The Kingdom of Saudi Arabia (KSA) has recently amended rules on imports from other Gulf Cooperation Council (GCC) countries. The new rules exclude goods made in free zones and goods made using Israeli input from preferential tariff concessions. According to a report published on Reuters, Saudi Arabia’s amendment is taken into effect in a move to challenge the UAE that holds the status of GCC’s ideal trade and business hub.
Saudi Arabia is seeking to attract investments and businesses to expand its economic landscape – reducing its dependency on oil and creating new jobs for its citizens.
As an outcome of the new import rules, Saudi Arabia will exclude from the GCC tariff agreement goods made by companies with a workforce made up of less than 25% of local people and industrial products with less than 40% of added value after their transformation process.
Free zones majorly drive UAE’s economy and allow foreign investors and business owners to take 100 percent ownership of the businesses. The ministerial decree published on the Saudi official gazette Umm al-Qura said all goods made in free zones in the region will not be considered locally made.
Also, the goods that contain components made or produced in Israel or manufactured by companies owned fully or partially by Israeli investors or by companies listed in the Arab boycott agreement regarding Israel, will be disqualified.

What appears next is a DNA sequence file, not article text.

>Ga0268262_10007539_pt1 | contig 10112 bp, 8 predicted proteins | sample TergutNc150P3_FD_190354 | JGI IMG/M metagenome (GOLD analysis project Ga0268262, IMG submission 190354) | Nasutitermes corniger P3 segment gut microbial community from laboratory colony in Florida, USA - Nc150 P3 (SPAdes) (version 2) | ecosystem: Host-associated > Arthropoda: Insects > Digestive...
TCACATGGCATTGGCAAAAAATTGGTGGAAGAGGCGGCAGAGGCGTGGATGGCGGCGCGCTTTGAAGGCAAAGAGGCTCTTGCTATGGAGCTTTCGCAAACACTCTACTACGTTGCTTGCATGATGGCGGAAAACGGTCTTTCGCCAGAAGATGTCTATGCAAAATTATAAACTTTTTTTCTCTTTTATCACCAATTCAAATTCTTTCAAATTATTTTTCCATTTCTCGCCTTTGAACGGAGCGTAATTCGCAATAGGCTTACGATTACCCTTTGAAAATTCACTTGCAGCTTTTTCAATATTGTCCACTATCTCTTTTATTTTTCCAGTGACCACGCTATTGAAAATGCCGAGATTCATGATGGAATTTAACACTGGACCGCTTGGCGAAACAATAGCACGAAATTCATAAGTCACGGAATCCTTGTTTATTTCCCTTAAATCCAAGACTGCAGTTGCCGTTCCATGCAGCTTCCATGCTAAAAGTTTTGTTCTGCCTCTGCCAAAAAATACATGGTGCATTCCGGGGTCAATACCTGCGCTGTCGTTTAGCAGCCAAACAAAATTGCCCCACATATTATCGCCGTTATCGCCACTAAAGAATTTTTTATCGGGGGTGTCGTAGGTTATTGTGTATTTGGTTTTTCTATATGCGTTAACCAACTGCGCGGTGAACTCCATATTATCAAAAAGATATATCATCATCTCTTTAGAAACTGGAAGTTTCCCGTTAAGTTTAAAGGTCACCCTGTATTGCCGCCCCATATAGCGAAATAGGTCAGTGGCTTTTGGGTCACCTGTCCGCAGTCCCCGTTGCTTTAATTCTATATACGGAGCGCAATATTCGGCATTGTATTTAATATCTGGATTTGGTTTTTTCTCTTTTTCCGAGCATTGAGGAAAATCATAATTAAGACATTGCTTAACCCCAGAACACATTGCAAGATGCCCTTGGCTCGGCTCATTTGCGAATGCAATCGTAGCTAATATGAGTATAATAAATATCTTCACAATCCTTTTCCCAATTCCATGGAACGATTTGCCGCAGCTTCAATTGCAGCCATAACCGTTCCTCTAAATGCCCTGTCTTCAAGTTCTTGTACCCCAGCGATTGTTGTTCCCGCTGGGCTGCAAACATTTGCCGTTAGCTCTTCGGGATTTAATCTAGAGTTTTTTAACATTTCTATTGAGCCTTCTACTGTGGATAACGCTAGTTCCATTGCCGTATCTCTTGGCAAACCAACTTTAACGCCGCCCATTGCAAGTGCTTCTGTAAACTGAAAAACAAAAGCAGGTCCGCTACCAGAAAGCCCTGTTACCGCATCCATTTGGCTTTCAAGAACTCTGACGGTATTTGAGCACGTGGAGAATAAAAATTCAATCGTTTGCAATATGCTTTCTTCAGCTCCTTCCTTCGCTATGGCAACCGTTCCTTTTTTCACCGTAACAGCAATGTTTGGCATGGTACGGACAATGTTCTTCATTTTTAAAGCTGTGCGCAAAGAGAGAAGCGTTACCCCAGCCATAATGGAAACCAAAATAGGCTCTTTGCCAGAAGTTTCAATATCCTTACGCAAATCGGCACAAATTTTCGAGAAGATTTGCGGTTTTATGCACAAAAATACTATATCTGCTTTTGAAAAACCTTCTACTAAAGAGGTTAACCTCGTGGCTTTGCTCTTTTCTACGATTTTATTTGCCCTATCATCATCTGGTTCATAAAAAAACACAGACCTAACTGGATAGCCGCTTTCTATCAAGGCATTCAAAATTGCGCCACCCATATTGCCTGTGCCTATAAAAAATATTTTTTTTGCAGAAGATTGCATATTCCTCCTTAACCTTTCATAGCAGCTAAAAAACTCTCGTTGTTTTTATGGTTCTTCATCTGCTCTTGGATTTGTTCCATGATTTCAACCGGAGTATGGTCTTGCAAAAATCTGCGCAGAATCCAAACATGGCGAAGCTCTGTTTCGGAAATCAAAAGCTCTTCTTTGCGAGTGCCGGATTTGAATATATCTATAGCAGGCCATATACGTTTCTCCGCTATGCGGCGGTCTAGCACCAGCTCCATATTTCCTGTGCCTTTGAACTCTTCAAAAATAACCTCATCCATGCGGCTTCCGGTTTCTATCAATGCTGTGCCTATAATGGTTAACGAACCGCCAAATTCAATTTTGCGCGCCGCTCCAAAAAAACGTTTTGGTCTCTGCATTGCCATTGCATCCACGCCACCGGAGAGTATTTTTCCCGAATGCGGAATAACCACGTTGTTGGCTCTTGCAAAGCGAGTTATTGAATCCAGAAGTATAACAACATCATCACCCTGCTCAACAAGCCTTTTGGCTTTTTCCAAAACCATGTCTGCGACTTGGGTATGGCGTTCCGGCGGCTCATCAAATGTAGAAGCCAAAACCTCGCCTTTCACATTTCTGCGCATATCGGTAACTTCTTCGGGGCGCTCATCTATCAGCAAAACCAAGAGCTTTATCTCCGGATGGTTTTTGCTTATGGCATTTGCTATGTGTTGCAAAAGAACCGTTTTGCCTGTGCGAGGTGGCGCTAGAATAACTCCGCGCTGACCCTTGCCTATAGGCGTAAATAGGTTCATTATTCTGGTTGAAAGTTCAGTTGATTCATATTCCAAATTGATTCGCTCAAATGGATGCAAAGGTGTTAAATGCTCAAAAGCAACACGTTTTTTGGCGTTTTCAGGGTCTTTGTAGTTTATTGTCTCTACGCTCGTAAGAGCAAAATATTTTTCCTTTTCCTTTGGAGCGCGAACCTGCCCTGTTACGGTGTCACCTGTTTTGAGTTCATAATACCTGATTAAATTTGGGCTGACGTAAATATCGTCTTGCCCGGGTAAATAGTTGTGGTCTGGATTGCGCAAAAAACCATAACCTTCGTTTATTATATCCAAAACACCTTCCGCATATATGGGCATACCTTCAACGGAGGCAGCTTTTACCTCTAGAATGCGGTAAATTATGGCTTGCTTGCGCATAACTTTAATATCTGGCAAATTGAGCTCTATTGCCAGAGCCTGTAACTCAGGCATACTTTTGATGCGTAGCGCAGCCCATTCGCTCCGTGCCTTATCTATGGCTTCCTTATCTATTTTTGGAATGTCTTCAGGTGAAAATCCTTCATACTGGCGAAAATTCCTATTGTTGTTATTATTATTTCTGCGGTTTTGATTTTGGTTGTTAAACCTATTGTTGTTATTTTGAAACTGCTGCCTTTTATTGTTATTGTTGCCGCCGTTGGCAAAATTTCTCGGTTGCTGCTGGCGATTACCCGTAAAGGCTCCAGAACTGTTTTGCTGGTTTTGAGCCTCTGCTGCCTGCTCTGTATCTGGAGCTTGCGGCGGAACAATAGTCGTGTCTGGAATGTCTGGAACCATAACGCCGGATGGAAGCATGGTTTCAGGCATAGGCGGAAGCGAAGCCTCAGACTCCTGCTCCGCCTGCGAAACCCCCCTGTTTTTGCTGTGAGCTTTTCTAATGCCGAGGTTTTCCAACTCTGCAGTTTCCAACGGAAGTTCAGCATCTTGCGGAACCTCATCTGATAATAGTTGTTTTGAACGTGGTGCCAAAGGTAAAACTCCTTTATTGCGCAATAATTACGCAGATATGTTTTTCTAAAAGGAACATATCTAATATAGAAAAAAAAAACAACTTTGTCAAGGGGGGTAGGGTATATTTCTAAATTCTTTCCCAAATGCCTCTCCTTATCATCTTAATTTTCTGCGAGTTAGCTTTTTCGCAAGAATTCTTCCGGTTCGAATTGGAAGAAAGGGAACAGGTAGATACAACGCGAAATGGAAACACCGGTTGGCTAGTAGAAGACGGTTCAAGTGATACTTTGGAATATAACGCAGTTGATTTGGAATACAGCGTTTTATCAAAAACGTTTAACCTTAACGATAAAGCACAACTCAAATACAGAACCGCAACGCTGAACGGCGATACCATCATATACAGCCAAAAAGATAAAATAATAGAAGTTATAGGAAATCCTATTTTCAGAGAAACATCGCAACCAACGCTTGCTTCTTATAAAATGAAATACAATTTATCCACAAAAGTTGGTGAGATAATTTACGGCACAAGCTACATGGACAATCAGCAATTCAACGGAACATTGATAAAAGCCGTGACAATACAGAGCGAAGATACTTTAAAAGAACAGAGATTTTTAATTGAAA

It is notable that Saudi’s decree goes in opposition to the UAE as it has normalised relations with Israel last year and also signed a tax treaty with Israel in May. Bahrain on the other hand has also normalised ties with Israel last year.
On course of the import rules amended by Saudi Arabia, Nasser Saidi, a Dubai-based economist in a statement said,
“The original customs union agreement, established Jan 2003, no longer serves the needs of the GCC countries … including Saudi and the UAE and in light of the increased competition between the two countries pursuing similar non-oil diversification activities,”
“The current dispute, while disruptive in the short-term, can open the door to a more efficient, modern, trade and investment framework and agreement that would boost growth prospects and allow for greater diversification, higher value-added regional trade,”
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